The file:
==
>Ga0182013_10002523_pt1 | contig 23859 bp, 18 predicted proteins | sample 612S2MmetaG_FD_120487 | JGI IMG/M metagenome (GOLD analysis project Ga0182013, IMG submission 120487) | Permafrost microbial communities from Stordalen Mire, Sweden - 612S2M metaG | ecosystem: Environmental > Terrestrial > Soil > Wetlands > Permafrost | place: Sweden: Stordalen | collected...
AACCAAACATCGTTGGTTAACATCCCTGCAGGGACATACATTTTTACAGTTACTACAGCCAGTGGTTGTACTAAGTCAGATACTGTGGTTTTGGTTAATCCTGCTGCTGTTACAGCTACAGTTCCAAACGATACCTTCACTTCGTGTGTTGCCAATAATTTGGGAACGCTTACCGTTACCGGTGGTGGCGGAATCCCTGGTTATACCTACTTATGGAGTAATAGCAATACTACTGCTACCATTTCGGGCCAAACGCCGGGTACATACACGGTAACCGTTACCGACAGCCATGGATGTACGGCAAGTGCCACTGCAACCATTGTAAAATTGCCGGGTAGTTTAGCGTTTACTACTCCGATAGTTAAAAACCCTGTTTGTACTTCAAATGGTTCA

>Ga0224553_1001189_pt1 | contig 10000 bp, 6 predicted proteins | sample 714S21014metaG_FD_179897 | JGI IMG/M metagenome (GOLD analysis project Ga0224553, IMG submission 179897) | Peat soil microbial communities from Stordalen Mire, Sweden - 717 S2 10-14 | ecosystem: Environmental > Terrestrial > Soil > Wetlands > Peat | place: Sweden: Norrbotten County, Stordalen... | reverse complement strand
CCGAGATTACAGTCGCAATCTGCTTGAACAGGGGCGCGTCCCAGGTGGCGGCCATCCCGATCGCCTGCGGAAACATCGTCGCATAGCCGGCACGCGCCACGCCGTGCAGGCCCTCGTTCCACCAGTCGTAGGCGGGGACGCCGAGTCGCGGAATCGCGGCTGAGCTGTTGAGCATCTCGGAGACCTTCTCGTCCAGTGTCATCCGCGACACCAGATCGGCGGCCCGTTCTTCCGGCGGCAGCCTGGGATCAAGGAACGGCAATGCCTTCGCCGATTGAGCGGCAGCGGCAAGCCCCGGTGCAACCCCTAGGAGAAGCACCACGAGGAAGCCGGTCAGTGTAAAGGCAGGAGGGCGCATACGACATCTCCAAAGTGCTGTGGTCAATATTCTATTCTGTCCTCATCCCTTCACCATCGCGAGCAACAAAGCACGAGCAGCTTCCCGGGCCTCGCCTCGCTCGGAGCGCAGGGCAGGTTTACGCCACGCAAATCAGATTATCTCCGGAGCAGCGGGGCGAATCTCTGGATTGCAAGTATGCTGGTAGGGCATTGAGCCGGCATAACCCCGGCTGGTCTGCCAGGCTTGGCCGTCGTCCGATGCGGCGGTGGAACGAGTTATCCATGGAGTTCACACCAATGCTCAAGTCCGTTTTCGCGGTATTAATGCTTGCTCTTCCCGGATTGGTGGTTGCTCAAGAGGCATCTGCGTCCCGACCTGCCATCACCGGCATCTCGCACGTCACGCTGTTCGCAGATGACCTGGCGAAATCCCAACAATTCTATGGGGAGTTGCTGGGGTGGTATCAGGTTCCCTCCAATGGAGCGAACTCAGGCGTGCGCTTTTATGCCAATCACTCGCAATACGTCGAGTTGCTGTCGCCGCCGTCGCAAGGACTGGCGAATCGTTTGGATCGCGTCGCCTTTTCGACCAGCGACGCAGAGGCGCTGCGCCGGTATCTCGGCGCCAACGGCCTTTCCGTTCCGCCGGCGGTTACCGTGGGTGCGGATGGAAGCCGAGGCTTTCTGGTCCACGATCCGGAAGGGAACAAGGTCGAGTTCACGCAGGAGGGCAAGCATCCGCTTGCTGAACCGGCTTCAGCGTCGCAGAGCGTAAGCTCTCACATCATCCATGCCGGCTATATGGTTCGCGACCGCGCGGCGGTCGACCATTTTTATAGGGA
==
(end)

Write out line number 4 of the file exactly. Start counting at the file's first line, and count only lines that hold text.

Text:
CCGAGATTACAGTCGCAATCTGCTTGAACAGGGGCGCGTCCCAGGTGGCGGCCATCCCGATCGCCTGCGGAAACATCGTCGCATAGCCGGCACGCGCCACGCCGTGCAGGCCCTCGTTCCACCAGTCGTAGGCGGGGACGCCGAGTCGCGGAATCGCGGCTGAGCTGTTGAGCATCTCGGAGACCTTCTCGTCCAGTGTCATCCGCGACACCAGATCGGCGGCCCGTTCTTCCGGCGGCAGCCTGGGATCAAGGAACGGCAATGCCTTCGCCGATTGAGCGGCAGCGGCAAGCCCCGGTGCAACCCCTAGGAGAAGCACCACGAGGAAGCCGGTCAGTGTAAAGGCAGGAGGGCGCATACGACATCTCCAAAGTGCTGTGGTCAATATTCTATTCTGTCCTCATCCCTTCACCATCGCGAGCAACAAAGCACGAGCAGCTTCCCGGGCCTCGCCTCGCTCGGAGCGCAGGGCAGGTTTACGCCACGCAAATCAGATTATCTCCGGAGCAGCGGGGCGAATCTCTGGATTGCAAGTATGCTGGTAGGGCATTGAGCCGGCATAACCCCGGCTGGTCTGCCAGGCTTGGCCGTCGTCCGATGCGGCGGTGGAACGAGTTATCCATGGAGTTCACACCAATGCTCAAGTCCGTTTTCGCGGTATTAATGCTTGCTCTTCCCGGATTGGTGGTTGCTCAAGAGGCATCTGCGTCCCGACCTGCCATCACCGGCATCTCGCACGTCACGCTGTTCGCAGATGACCTGGCGAAATCCCAACAATTCTATGGGGAGTTGCTGGGGTGGTATCAGGTTCCCTCCAATGGAGCGAACTCAGGCGTGCGCTTTTATGCCAATCACTCGCAATACGTCGAGTTGCTGTCGCCGCCGTCGCAAGGACTGGCGAATCGTTTGGATCGCGTCGCCTTTTCGACCAGCGACGCAGAGGCGCTGCGCCGGTATCTCGGCGCCAACGGCCTTTCCGTTCCGCCGGCGGTTACCGTGGGTGCGGATGGAAGCCGAGGCTTTCTGGTCCACGATCCGGAAGGGAACAAGGTCGAGTTCACGCAGGAGGGCAAGCATCCGCTTGCTGAACCGGCTTCAGCGTCGCAGAGCGTAAGCTCTCACATCATCCATGCCGGCTATATGGTTCGCGACCGCGCGGCGGTCGACCATTTTTATAGGGA